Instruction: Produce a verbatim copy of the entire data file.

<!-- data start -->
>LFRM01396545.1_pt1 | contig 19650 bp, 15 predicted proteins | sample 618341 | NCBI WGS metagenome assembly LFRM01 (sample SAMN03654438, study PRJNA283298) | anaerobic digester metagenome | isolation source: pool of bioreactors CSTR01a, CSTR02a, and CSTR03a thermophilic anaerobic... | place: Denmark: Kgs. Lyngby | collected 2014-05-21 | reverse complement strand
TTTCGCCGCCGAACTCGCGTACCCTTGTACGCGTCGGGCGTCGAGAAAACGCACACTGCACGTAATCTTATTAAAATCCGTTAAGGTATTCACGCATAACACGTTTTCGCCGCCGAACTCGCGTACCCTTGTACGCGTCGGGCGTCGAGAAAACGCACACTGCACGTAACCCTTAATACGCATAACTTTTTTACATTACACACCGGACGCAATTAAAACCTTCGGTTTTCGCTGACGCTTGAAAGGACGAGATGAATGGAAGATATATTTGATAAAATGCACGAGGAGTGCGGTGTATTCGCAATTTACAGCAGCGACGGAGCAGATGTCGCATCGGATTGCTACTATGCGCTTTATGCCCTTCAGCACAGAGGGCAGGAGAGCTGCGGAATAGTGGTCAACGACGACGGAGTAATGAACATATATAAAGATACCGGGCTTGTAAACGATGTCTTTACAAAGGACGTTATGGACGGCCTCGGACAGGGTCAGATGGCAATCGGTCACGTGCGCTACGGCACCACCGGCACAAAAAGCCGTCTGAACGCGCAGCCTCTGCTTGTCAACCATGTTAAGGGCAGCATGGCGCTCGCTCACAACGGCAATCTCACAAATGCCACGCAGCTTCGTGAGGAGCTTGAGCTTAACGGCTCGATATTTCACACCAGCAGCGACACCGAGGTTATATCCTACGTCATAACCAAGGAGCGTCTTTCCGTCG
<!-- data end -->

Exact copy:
>LFRM01396545.1_pt1 | contig 19650 bp, 15 predicted proteins | sample 618341 | NCBI WGS metagenome assembly LFRM01 (sample SAMN03654438, study PRJNA283298) | anaerobic digester metagenome | isolation source: pool of bioreactors CSTR01a, CSTR02a, and CSTR03a thermophilic anaerobic... | place: Denmark: Kgs. Lyngby | collected 2014-05-21 | reverse complement strand
TTTCGCCGCCGAACTCGCGTACCCTTGTACGCGTCGGGCGTCGAGAAAACGCACACTGCACGTAATCTTATTAAAATCCGTTAAGGTATTCACGCATAACACGTTTTCGCCGCCGAACTCGCGTACCCTTGTACGCGTCGGGCGTCGAGAAAACGCACACTGCACGTAACCCTTAATACGCATAACTTTTTTACATTACACACCGGACGCAATTAAAACCTTCGGTTTTCGCTGACGCTTGAAAGGACGAGATGAATGGAAGATATATTTGATAAAATGCACGAGGAGTGCGGTGTATTCGCAATTTACAGCAGCGACGGAGCAGATGTCGCATCGGATTGCTACTATGCGCTTTATGCCCTTCAGCACAGAGGGCAGGAGAGCTGCGGAATAGTGGTCAACGACGACGGAGTAATGAACATATATAAAGATACCGGGCTTGTAAACGATGTCTTTACAAAGGACGTTATGGACGGCCTCGGACAGGGTCAGATGGCAATCGGTCACGTGCGCTACGGCACCACCGGCACAAAAAGCCGTCTGAACGCGCAGCCTCTGCTTGTCAACCATGTTAAGGGCAGCATGGCGCTCGCTCACAACGGCAATCTCACAAATGCCACGCAGCTTCGTGAGGAGCTTGAGCTTAACGGCTCGATATTTCACACCAGCAGCGACACCGAGGTTATATCCTACGTCATAACCAAGGAGCGTCTTTCCGTCG